This post was revisiting the kanji we had looked at before from the point of a gyooninben. I will continue with a few new kanji with gyooninben next time. [October 25, 2015]

P.S. I have learned that there are various collections of oracle bones in Japan. Most notable one is in Kyoto University. The photos of “rubbing” of these bones were published by Shigeki Kaizuka in 1960, 1968. Another collection is with Tokyo University. I do not know if these collections can be viewed if we make a request in advance.  I would like to try that in my next stay in Tokyo. An experience of looking at real pieces is so different from looking at the “rubbing” of the pieces in print.  [January, 2017}

Two Hands from Below (1) 共供異興兵具 -“hand” (5)

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In this post, I am going to discuss the kanji that have “two hands from below”: 共, 供, 異, 興, 具 and 兵. We immediately spot that they all have a shape that is like the kanji 八 squashed flat a little. They are hands trying to lift something.

1. 共 “together”

Two hands from belowIn the kanji共, in oracle bone style, in brown, and bronze ware style, in green, a hand from the right side and another hand from the left side were holding up something in the middle. The use of both hands and raising something above suggested he was handling with care because it was something important to him. In ten style hands the thing got separated and in kanji they became two components. The meaning focuses on the point that “two” hands were used, rather than on the point of “raising.” It means “to share; do something together.” The kun-yomi makes a phrase “~と共に“ (“together with〜” /〜to tomo ni/) and the on-yomi makes the words such as 共有する (”to share” /kyooyuu-suru/), 共著 (“co-authoring” /kyo’ocho/), 共演者 (“co-stars” /kyooe’nsha/) and 共同で (“collectively; sharing” /kyoodo-de/.)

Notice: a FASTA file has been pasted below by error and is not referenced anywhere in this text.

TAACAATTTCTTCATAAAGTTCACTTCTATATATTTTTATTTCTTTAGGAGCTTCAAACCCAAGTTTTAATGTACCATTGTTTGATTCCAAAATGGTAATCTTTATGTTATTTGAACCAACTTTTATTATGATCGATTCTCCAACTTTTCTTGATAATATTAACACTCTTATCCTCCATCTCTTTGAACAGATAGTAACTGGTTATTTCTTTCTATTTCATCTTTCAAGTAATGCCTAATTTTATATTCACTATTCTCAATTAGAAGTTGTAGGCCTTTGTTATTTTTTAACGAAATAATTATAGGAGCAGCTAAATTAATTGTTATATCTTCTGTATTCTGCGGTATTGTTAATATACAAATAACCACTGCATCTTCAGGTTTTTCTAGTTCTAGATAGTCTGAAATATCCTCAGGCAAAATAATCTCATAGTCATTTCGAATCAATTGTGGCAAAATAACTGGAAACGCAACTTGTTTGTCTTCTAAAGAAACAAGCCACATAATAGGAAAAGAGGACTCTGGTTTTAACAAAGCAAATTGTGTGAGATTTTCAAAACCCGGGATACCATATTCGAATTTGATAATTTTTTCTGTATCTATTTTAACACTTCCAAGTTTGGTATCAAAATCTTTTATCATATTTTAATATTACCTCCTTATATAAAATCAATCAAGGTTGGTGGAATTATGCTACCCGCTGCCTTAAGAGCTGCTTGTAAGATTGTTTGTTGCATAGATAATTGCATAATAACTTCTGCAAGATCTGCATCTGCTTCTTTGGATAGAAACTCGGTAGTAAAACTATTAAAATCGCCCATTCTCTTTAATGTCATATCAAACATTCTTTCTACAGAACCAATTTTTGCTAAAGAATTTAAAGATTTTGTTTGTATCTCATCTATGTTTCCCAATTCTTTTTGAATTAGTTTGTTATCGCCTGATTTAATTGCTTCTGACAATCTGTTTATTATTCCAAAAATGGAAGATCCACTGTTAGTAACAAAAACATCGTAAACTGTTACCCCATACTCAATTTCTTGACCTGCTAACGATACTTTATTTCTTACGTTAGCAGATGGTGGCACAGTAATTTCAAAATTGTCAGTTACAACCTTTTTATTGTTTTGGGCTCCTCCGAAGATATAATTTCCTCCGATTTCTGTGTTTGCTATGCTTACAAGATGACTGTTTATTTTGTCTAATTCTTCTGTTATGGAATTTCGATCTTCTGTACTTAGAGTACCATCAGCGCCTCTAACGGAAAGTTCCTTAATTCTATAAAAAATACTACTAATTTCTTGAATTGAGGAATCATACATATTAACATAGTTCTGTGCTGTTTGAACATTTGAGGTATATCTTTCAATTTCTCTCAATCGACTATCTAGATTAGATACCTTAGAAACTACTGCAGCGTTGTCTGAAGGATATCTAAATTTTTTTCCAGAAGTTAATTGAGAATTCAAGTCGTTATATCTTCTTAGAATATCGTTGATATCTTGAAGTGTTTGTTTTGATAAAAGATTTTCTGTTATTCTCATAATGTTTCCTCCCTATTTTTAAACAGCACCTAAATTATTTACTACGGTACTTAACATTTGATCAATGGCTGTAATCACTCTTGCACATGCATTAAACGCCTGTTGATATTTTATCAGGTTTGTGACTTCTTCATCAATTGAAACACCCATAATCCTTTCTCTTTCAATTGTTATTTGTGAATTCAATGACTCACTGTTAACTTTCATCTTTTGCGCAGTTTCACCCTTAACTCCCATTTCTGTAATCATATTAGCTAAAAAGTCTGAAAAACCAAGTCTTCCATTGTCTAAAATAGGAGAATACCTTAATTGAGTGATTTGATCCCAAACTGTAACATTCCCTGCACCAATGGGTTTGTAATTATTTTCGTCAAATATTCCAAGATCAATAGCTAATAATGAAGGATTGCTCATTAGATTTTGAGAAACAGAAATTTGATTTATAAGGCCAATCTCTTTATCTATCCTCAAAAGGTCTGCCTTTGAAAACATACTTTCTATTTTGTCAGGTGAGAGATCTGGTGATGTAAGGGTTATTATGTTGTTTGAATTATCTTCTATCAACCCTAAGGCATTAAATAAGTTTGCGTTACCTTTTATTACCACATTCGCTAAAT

2. 供  “to keep company; make offering to”

History供In bronze ware style, the components were same as that of 共, and in ten style, by adding a ninben, it indicated the act that a person does with both hands, which was “to make an offering to” or “to keep someone company; accompany someone.” There are two kun-yomi for 供. They are in お供え (“an offering (that one leaves on an altar table)” /osonae/) and お供する (“to accompany a person” [humble style] /oto’mo-suru/). There are also two on-yomi for 供. /Kyo’o/ is in 提供する (“to sponsor; supply; furnish” /teekyoo-suru/)  and /ku/ is in 供物 (“offering at alter” /ku’motsu/). If you guessed that this must be a go-on because it appeared to have a bearing on Buddhist practice, you are right. Naturally the reading /mo’tsu/ for 物 is a go-on too, as seen in 荷物 (“luggage” /ni’motsu/).